This year, Franco’s query for me involved:

Maybe West Village
Maybe books
Probably outside
Drinks of some kind
Coffee question mark
With food

Go, Franco, go!

And that, my friends, yielded some awesome results.

Without further ado, these are a few of my favorite things, in no particular order, except chronological:


No. 1
The pupper in a bag. (Oh yeah, we got a pup. I’ll tell you all about him later.)


We dropped the pupper off at my brother’s place in Manhattan (Oh yeah, my bro moved to NYC. Man, you’ve missed a lot.) to ease the separation anxiety—ours.


No. 2
Franco letting his majestic hair down, if only for a few seconds.


Like so.



DSC07518 (1)

No. 3
Eating somewhere chill and delicious and cute. Franco chose The Spaniard because I love Spain despite the whole them colonizing my homeland thing. It is a part of us. And I’m an ignorant stupid American now. Also, there were bacon slabs, guys. BACON. SLABS.


No. 4
A bookstore. This one’s one of my faves. Though I rarely set foot in it, it’s a piece of OG NYC and I like knowing it’s there. It’s the kind of spot where the neighborhood people stop by and talk shop, er, books, and the people who work there recommend books sans pretension. One recently arrived New Yorker asked for books about New York because he “wanted to fall in love with New York by book… I guess,” and ended up with a pile at least five books high, as each staffer had their own very special rec.



Here’s a book on the dumpster outside the bookstore.


Here’s Franco by a barbershop because I thought it would be funny if Franco sent this pic to his mom. Y/N?


I also thought this was artsy.


No. 5
Ice cream. This thing was actually faux ice cream and basically flavored ice shavings. I’m probably sounding really old right now but what even is this thing? I ate it anyway. It was good.


No. 6
A visit to the Tenement Museum. Yes, I really did throw this museum out as a suggestion, faux half-joking, and Franco wisely concluded I was very serious about it and signed us up for the Hard Times tour. In case you’ve never been to this museum, it’s a look at how people in NYC lived in teeny tiny apartments amid bigotry and anti-immigrant sentiment. It’s also called The Totally Present Day museum.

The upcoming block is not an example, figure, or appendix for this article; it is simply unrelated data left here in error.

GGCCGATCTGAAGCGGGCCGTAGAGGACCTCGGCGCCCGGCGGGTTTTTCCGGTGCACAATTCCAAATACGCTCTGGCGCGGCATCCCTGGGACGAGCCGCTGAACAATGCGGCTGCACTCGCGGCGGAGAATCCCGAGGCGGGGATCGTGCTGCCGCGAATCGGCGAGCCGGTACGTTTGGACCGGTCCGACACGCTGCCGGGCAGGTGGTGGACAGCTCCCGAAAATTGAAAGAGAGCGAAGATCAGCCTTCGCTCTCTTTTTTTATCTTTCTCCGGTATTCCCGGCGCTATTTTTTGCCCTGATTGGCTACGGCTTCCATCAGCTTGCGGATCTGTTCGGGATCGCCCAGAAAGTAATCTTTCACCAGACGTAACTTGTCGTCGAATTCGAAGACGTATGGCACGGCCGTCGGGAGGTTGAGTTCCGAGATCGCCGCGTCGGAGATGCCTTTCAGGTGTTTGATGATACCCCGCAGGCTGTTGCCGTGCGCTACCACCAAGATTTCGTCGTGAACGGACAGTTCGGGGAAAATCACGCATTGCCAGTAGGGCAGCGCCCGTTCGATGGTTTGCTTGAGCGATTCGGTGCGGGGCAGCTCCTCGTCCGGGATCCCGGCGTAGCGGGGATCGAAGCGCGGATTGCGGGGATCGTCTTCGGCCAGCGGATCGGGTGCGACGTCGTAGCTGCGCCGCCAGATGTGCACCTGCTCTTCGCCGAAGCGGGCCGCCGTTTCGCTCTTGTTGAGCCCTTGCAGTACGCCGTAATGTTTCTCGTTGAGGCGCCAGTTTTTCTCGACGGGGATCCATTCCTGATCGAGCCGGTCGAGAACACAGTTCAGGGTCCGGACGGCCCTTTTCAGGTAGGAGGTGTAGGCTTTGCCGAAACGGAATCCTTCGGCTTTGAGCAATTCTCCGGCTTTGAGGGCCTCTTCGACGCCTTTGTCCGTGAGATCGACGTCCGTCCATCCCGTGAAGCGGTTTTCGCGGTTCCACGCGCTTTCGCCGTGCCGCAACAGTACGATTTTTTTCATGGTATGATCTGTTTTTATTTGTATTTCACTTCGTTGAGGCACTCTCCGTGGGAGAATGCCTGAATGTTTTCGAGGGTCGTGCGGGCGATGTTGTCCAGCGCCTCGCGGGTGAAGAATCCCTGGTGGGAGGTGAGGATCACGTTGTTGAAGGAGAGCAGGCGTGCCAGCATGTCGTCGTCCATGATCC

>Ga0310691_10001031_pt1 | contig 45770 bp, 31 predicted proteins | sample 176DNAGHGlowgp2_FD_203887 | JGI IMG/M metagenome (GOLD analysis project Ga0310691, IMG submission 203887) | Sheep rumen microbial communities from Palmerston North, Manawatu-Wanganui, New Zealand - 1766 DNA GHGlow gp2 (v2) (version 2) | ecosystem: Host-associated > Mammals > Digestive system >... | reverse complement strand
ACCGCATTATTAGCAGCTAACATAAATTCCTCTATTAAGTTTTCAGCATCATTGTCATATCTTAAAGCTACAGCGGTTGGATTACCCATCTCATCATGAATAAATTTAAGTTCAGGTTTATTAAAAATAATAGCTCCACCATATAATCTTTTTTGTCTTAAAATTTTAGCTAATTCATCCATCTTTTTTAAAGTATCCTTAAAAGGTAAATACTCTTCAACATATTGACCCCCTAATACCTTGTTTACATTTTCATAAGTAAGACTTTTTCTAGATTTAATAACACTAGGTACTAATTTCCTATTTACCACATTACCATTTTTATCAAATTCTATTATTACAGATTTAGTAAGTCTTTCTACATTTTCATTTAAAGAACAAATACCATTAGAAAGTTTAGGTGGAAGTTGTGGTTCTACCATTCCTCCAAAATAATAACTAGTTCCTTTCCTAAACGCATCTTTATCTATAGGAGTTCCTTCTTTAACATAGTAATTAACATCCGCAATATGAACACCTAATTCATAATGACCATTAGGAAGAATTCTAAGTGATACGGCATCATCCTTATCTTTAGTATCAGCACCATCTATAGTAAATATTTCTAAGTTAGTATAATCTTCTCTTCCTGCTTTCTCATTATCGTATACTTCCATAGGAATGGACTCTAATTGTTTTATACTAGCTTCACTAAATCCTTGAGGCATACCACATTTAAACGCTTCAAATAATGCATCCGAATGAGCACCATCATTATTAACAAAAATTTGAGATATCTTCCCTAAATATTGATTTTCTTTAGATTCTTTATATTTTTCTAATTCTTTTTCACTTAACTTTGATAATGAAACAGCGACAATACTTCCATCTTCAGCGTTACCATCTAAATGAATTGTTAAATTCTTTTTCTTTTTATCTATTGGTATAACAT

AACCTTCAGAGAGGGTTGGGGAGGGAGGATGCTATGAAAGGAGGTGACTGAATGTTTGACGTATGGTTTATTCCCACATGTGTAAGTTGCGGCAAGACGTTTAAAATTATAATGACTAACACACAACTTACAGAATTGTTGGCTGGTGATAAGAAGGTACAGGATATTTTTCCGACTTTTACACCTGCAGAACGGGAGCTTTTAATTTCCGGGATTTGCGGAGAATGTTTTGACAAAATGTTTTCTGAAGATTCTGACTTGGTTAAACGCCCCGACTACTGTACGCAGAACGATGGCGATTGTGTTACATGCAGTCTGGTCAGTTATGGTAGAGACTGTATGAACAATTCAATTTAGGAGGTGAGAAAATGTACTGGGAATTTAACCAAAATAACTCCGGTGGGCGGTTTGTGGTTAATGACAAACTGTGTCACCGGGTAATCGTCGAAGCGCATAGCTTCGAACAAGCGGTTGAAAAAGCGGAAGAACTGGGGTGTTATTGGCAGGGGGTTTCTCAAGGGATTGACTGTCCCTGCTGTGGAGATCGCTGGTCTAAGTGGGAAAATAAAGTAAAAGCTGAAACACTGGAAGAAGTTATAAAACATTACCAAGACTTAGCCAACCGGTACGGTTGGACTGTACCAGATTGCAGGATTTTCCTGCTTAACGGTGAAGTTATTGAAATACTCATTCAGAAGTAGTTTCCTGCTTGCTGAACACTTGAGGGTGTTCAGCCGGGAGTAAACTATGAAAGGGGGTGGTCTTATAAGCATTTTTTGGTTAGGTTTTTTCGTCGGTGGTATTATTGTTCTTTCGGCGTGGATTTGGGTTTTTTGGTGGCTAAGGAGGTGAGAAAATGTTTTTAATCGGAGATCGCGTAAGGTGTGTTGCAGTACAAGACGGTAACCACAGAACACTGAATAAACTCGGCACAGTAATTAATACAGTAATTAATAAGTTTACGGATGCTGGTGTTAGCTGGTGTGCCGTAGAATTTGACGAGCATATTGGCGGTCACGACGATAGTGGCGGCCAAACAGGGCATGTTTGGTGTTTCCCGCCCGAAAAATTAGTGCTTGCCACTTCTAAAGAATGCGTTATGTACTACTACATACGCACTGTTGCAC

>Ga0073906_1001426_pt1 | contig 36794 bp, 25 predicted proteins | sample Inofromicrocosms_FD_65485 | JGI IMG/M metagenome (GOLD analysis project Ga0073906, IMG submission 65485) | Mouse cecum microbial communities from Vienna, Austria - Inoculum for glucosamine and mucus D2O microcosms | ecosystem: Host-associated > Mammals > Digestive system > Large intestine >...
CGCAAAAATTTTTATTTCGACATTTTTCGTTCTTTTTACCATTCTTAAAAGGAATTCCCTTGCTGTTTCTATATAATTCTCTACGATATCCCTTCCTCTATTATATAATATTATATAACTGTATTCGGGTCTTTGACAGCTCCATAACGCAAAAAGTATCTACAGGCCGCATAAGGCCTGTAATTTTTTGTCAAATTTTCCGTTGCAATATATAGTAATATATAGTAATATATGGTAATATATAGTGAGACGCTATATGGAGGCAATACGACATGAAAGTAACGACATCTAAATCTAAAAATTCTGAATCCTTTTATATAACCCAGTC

Lady on the PA: It’s time to line up for the 4 p.m. Meet Victoria tour and the 4 p.m. Hard Times tour.

ME: I sure hope Franco booked the Hard Times tour.

Franco: Here’s our ticket for the Hard Times tour, milady.


He’s a keeper, ladies and gents.


No. 7



Whenever I see stuff like this, I think it’s cool then wonder if it’s some kind of guerrilla marketing. Maybe for a guac shop? A smoothie joint? A pop-up investment bank?



No. 8
Coffee. It was hot AF and we needed to kill time before dinner. I’d also like to add that Franco is very photogenic, so most of my pics are of him. He tried taking pics of me but the camera burst into flames.


Now THIS is definitely marketing of some kind. Check out dat hashtag. Is it for a shoe? A university? The moon?


Nearby was this anti-AirBnB ad. This neighborhood is clearly going through some shit.


No. 9
RAMEN. Who eats really hot ramen on a really hot day? Me! Me! I do! Franco and I stumbled upon this place one drunk night, and I hadn’t been back since.


Til now. Check out dat black ramen.


He gets white ramen. We are an inclusive couple.


No. 10
Dirty martinis. I enjoy going to ridiculously fancy places like The Grill while severely underdressed because it confuses the staff.

Them: Who are these 12-year-olds and why are they at the bar? Is this a trick?
Me, raising my martini glass to my lips, pinkie extended: MUWAHAHAHAA.


Then we picked up the pupper and went home.

Everything Is Terrible


If you’ve been reading my ramblings since my LJ days or we’re friends IRL, you’d know my background is in journalism—not in the “I studied it in undergrad then went into marketing” kind of way but in the “I studied it in undergrad, became editor of the school paper, interned at a bunch of small daily newspapers in small Virginia towns until one hired me when I graduated, got laid off in the recession, moved to New York City jobless until an international trade publication hired me to write about mostly US intellectual property law, felt stifled by the lack of post-non-IP-law options that didn’t involve writing five 300-word articles a day, or writing listicles, or moving back to a small town to be the only person not of a certain hue in a five-state radius, went back to school to study the dark side, THEN went into marketing” kind of way.